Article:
It’s the wording, stupid!

The term ‘implementation’ entails that there is a plan and that action is taken to carry it out – the best of both worlds and a solid basis for a durable long-lasting and effective agreement.

Possible longer and alternative formulations should be assessed as to whether they capture the core idea and whether they are precise. Each Party committing to ‘taking implementing measures toward its mitigation commitment that are binding under domestic law’ may be an interesting alternative to explore. In contrast, adding an ‘as appropriate’ or turning the ‘take’ into a ‘strive to take’ may well defeat the purpose.

Remaining concerns concerning flexibility and differentiation can be addressed elsewhere, in particular in the framing of the mitigation targets and actions themselves. These will have to evolve and grow stronger in cycles over the years; they are thus adapted more easily than the core obligation that should be made to last.

Effective implementation

This links to the second element: how to ensure accountability and effective implementation.

To start with, a transparency mechanism that requires each Party to ‘report on progress toward its mitigation commitment’ seems foundational.

Furthermore, a specific mechanism for facilitating and promoting compliance and effective implementation seems indispensable, including a strong early-warning capacity. Failing to provide for it now would mean that Parties sooner or later would have to look for ways of introducing it ex post.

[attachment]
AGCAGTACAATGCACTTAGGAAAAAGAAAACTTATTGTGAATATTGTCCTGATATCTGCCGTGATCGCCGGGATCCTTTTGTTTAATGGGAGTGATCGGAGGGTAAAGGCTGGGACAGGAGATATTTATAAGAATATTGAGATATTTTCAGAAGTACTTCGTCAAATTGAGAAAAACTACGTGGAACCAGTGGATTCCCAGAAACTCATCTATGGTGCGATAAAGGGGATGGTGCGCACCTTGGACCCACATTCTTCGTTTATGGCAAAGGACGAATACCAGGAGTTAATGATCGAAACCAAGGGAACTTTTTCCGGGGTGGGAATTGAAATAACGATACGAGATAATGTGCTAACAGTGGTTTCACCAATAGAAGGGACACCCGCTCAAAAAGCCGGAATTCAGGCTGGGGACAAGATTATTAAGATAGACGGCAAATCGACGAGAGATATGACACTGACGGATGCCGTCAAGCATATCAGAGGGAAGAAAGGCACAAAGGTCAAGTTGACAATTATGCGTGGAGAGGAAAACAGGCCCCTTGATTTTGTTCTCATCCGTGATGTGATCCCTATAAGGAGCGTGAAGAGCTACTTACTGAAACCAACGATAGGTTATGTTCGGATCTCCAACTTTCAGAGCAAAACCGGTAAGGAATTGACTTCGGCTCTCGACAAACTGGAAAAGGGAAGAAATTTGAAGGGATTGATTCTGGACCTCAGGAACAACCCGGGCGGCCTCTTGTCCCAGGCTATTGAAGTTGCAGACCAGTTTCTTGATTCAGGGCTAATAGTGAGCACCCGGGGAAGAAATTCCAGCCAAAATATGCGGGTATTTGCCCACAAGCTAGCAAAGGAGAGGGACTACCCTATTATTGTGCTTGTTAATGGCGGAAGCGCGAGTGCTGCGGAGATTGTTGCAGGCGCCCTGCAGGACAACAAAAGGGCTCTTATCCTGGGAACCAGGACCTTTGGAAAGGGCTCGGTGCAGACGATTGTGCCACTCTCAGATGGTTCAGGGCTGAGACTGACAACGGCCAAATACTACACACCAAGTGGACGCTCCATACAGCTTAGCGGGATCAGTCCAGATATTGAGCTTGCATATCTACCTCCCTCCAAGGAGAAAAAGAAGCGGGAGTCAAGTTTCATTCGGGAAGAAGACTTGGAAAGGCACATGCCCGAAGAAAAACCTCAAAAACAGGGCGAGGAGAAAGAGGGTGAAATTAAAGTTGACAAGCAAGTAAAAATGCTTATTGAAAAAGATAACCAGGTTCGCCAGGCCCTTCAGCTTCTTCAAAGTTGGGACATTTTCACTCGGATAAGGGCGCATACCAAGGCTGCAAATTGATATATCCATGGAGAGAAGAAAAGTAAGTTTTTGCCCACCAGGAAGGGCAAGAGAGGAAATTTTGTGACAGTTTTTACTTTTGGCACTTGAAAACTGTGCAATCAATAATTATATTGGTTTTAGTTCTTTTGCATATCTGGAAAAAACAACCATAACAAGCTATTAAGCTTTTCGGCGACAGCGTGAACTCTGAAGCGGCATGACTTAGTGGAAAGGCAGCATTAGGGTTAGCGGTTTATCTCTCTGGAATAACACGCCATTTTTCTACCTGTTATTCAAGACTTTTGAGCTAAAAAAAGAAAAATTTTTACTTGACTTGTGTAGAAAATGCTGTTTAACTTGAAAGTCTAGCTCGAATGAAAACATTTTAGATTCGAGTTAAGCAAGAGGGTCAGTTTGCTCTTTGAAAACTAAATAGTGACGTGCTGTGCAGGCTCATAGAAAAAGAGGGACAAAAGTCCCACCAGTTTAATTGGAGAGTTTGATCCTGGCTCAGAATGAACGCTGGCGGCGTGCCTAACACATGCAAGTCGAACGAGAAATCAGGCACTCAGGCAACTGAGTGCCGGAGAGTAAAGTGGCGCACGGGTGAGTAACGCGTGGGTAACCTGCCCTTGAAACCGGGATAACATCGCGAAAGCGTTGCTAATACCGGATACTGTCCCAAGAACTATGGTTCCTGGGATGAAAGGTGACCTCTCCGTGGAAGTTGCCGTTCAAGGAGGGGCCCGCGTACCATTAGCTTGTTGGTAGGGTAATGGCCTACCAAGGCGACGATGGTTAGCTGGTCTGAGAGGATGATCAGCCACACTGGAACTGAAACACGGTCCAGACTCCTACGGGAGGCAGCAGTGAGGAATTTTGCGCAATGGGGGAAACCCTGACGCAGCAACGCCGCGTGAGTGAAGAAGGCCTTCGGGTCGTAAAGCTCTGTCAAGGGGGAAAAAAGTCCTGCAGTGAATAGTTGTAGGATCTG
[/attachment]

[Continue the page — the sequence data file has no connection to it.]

As a key plank of a future-proof regime, the establishment of such a mechanism should form part of the Paris Agreement. But it makes good sense to leave the elaboration of the specifics to later COP decisions that are more easily revised as Parties learn from the mechanism’s operation over time.

Paris itself can set the stage for the further elaboration of a mechanism to facilitate and promote compliance and effective implementation. In addition to agreeing on the non-adversarial and facilitative nature of the mechanism as reflected in the October negotiating text, Parties should establish a few cornerstones, as elaborated elsewhere:

  • The establishment of a 10-15 member implementation committee and agreement on its composition and voting rules;
  • Clarification how the mechanism’s proceedings would be triggered; and
  • Agreement on the measures available to the implementation committee to facilitate and promote compliance and effective implementation.

It’s crunch time. As we approach Paris, the essence of the legal-form debate comes to the fore: to what extent are countries willing to (1) commit to implementing the ‘contributions’ they themselves have nationally determined and (2) establish structures that will promote effective implementation?

Sebastian Oberthür is Professor for Environment and Sustainable Development at the Institute for European Studies (IES) at the Vrije Universiteit Brussel (VUB)

Thomas Spencer is climate programme director at Paris think tank IDDRI